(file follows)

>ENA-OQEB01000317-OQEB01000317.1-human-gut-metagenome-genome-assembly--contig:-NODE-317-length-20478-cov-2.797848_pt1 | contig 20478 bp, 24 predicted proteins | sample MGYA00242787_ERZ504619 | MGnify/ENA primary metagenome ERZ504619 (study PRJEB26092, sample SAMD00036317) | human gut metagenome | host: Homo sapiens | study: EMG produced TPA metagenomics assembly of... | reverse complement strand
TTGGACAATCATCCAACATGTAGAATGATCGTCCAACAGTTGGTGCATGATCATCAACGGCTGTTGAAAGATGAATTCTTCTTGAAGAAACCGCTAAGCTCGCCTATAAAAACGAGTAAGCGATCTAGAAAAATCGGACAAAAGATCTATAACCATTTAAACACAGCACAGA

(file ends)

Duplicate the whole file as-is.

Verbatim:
>ENA-OQEB01000317-OQEB01000317.1-human-gut-metagenome-genome-assembly--contig:-NODE-317-length-20478-cov-2.797848_pt1 | contig 20478 bp, 24 predicted proteins | sample MGYA00242787_ERZ504619 | MGnify/ENA primary metagenome ERZ504619 (study PRJEB26092, sample SAMD00036317) | human gut metagenome | host: Homo sapiens | study: EMG produced TPA metagenomics assembly of... | reverse complement strand
TTGGACAATCATCCAACATGTAGAATGATCGTCCAACAGTTGGTGCATGATCATCAACGGCTGTTGAAAGATGAATTCTTCTTGAAGAAACCGCTAAGCTCGCCTATAAAAACGAGTAAGCGATCTAGAAAAATCGGACAAAAGATCTATAACCATTTAAACACAGCACAGA